souvenirs; swords, armor and the like. It cost me 35,000 to fix up legend’s and publicize this stuff, but I sold it for 97,000. And they criticized me for spending this 35,000 too”. Of course, I resorted to some tricks. For
instance, Rudy had lots of books but he had only autographed a few of them, and he didn’t have a book mar. I had a mark designed, stuck it inside the covers of this books which made money for the estate.
Designing clothes for different types of women is the spice in the life of a couturier, what the petite blonde can wear the exotic brunette of Junoesque should never consider. The titian blonde can scintillate in colors and cuts the chestnut haired girl must forego. The white-haired woman’s beauty can be enhanced a hundred fold if she only knows how. Today, I will talk about the costuming the brunette, the type of woman who is apt to have an exotic alluring something about her which every article of apparel should emphasize. Color is the brunettes first consideration – greens, gay yellows, oranges, fame, magenta, vivid purples and reds. Colors maybe vivid, penetrating, startling even, but they must be clear, decided ones for the brunette never the muddy ones. The color of her eyes should be the unswerving guide to hue. Secondly the brunette does well to stick to plain colors. Figures, flowers too much intricate trimming will call attention to the clothes rather than the woman whose beauty they enhance. To illustrate my points today for three costumes I designed this fall for Natacha Rambova, a brunette of unusually true type, one who wears her raven locks coiled over her ears and her head even swathed in a gay turban of her own design. Miss Rambova, former wife of the late Rudolph Valentino recently as returned to the New York stage. For the afternoon, I show a frock of transparent velvet and metallic cloth. The brown velvet skirt is circular in cut. The blouse has a block figure in gold, brown, and orange all shades which tune in with the gold flecks in her eyes. The neck is collarless, which throws into prominence her head and features as an elaborate collar never could. The girdle arrangement of the frock forms a spiral swathing the hips in an oriental manner, buttoning twice with elaborate gold buttons. Matching buttons run up the flaring cuffs of the tapering sleeves, For dinner or dance, a bouffant frock of stunning jade green panne velvet, has a perfectly plain décolleté bodice of severe cut, for the same purpose of emphasizing its wearer’s beauty. The skirt has elaborate cut work and embroidery in golds, blacks and three shades of green around the bottom and up the center front but so fine is the work that it merely adds an indefinable luxury to the gown. With this she wears gold slippers, and matching hosiery and a gold turban. She needs no jewels as is the case with most brunettes. Their own vivid coloring is often not complimented by jewels. Of velvet, also is a stunning tea gown it is cut with long graceful butterfly sleeves and triple shirring across the front to get the up-in-the-front effect to offset the train behind. Shown today is an evening coat to be worn over the green gown. In furs, as in other clothes the brunette should choose richness but simplicity. No type of beauty can shine so lustrously and brilliantly from rich simplicity than a gorgeous brunette such as Miss Rambova. The evening wrap is of ermine, gorgeous white Russian ermine. It has bloused fullness in the waist portion, tapering down to a wrap-around lower part. Luxurious red fox edges the collar and runs the length of the diagonal opening. It is lined with white velvet in a rich figured pattern.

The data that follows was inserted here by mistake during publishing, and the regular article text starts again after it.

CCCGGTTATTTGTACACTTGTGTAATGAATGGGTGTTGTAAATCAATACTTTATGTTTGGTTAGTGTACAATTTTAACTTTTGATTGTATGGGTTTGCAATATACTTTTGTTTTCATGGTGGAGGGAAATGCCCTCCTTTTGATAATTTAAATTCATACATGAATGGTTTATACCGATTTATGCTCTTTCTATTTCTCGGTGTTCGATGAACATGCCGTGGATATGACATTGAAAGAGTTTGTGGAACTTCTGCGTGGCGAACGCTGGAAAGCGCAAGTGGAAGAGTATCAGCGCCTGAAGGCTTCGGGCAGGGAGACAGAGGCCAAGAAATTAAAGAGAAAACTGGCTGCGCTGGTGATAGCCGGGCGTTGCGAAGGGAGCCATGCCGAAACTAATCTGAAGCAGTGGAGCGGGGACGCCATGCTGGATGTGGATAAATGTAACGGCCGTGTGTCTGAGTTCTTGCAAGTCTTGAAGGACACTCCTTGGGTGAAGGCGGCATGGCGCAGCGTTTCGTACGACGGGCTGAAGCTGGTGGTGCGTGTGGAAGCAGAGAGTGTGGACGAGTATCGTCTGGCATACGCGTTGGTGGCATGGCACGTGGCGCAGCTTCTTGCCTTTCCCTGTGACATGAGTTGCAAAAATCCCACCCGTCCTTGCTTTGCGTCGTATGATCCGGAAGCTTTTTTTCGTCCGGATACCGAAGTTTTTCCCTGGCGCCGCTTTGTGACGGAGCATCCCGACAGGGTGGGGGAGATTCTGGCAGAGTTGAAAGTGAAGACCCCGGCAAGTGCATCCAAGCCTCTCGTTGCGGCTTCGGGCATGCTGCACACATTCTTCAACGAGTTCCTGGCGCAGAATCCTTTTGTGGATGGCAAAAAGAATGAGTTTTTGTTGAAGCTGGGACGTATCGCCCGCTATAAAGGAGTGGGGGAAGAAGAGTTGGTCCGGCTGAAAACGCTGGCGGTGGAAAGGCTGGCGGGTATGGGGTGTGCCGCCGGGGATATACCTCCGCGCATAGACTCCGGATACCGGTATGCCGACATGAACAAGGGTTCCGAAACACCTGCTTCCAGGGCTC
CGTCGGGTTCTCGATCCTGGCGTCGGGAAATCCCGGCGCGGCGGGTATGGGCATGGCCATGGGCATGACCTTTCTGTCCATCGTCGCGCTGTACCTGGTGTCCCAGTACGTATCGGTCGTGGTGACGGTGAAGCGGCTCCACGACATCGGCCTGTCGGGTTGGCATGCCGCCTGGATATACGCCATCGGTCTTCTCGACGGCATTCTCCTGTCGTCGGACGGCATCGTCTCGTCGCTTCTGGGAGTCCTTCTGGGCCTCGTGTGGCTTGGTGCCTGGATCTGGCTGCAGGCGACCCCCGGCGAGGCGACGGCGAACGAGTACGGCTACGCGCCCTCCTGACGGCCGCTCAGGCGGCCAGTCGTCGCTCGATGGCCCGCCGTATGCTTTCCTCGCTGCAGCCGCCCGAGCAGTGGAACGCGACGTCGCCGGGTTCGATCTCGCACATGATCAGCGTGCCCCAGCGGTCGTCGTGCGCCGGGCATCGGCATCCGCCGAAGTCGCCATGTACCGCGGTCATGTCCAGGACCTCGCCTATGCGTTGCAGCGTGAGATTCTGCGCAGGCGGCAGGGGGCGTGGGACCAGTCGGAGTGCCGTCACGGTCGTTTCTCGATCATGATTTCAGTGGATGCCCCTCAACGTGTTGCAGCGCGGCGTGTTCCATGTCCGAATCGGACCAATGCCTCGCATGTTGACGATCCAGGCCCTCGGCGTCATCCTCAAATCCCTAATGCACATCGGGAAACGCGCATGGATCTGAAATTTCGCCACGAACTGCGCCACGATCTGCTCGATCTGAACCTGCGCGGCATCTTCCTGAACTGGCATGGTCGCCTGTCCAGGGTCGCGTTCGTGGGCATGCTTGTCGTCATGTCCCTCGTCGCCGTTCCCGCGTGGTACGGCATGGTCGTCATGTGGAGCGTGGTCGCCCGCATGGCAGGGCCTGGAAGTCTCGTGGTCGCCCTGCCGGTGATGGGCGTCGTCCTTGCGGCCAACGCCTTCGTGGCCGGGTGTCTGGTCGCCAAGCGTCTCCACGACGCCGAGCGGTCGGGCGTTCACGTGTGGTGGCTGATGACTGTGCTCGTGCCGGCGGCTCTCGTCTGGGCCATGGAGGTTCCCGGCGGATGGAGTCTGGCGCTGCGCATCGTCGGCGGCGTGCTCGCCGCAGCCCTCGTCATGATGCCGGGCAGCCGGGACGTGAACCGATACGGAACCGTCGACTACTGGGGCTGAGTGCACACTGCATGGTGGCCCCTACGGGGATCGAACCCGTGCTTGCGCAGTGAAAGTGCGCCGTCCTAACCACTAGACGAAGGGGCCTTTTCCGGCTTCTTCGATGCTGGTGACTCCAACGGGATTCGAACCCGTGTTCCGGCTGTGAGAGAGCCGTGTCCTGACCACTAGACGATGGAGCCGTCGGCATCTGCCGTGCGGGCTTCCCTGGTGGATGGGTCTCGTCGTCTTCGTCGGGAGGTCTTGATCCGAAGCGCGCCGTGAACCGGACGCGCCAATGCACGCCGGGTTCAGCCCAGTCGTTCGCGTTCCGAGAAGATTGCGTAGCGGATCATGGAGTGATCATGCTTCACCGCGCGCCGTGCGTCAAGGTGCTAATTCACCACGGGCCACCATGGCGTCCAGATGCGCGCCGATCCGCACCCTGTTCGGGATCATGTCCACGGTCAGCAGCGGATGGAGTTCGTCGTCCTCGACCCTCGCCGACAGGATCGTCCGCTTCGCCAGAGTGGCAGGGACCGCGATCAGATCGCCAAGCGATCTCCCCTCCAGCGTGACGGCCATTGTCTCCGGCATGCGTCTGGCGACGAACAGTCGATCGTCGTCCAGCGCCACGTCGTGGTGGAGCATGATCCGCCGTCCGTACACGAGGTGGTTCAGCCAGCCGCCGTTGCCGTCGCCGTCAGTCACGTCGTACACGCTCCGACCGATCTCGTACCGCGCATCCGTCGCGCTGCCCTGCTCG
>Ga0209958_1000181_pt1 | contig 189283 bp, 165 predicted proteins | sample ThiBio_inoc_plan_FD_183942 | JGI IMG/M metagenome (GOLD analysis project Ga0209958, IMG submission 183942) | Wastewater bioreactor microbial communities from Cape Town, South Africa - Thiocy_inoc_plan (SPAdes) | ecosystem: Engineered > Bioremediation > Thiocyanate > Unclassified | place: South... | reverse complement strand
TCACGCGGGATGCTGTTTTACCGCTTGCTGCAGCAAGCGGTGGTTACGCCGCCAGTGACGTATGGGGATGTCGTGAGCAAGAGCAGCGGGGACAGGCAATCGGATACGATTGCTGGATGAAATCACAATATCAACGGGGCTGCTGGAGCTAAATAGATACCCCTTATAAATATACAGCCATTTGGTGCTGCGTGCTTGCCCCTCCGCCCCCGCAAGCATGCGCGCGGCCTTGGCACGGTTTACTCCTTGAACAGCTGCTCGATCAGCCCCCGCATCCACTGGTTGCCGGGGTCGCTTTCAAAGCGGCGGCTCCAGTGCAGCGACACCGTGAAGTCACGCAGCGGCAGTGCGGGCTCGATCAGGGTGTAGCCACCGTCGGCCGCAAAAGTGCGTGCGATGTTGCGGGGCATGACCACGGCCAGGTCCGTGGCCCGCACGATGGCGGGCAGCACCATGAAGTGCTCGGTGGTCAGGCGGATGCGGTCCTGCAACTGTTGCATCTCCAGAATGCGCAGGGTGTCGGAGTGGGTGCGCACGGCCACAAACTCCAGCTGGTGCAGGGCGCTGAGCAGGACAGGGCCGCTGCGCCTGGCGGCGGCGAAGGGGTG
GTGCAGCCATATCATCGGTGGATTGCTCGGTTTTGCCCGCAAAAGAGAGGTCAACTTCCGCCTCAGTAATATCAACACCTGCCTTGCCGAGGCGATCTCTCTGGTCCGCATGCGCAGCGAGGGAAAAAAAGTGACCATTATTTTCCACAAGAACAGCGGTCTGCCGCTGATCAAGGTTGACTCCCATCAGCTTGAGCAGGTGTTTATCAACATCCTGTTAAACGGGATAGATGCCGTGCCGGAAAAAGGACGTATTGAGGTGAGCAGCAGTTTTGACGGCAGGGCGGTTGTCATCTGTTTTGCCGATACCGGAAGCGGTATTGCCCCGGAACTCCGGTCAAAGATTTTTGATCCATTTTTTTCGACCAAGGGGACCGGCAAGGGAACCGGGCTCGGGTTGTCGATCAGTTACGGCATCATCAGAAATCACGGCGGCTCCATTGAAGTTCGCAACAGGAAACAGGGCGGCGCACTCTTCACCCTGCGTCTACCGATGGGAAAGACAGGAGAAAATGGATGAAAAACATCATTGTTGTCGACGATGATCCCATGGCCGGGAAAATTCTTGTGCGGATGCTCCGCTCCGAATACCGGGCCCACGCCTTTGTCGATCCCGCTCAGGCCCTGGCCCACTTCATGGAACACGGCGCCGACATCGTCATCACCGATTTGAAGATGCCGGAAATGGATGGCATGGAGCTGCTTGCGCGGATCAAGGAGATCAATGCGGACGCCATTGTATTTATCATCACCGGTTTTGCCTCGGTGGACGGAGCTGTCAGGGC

Chaw Mank said that in his estimation the late silent screen star Rudolph Valentino was the greatest personality he saw on the screen. After Valentino’s death, Mank wrote to the late star’s business manager George Ullman and asked for some token from the Valentino home. “I received an album containing photographs of Valentino, pasted by Valentino himself, and captioned in his own handwriting” he said. He has been offered $500 for the album, he said.
The greatest lover of the 20th Century was Rudolph Valentino. Valentino’s dark uncertain charm wasn’t based on the choice of women alone but on the vote of men themselves. He brought something alive out of the deep forest of sex they didn’t understand. Even today, years after his death, the black haired Valentino is the wolf that most American men would most hate to have to compete with if he were still alive. Remember him, in “The Sheik” to thousands of women Rudy was more than Boulder Dam to make the desert blossom – the desert of emotion in their heart. And after Valentino who was the most devastating male between 1906 and 1950? Francis X. Bushman. But Rudolph Valentino is still the landmark of romance in our Century, for all the fact that if he were alive today he and Ezio Pinza would look like two sophomores. Why is this is true is hard for hard headed and bald heading men to figure out. But there he is, after all these years, the glamorous apostle of cupid even in his grave Rudolph Valentino. You say his name now and most men laugh. And some women weep. He stood for something they yearned for romance unattainable. And in death they miss him for something they want and haven’t found.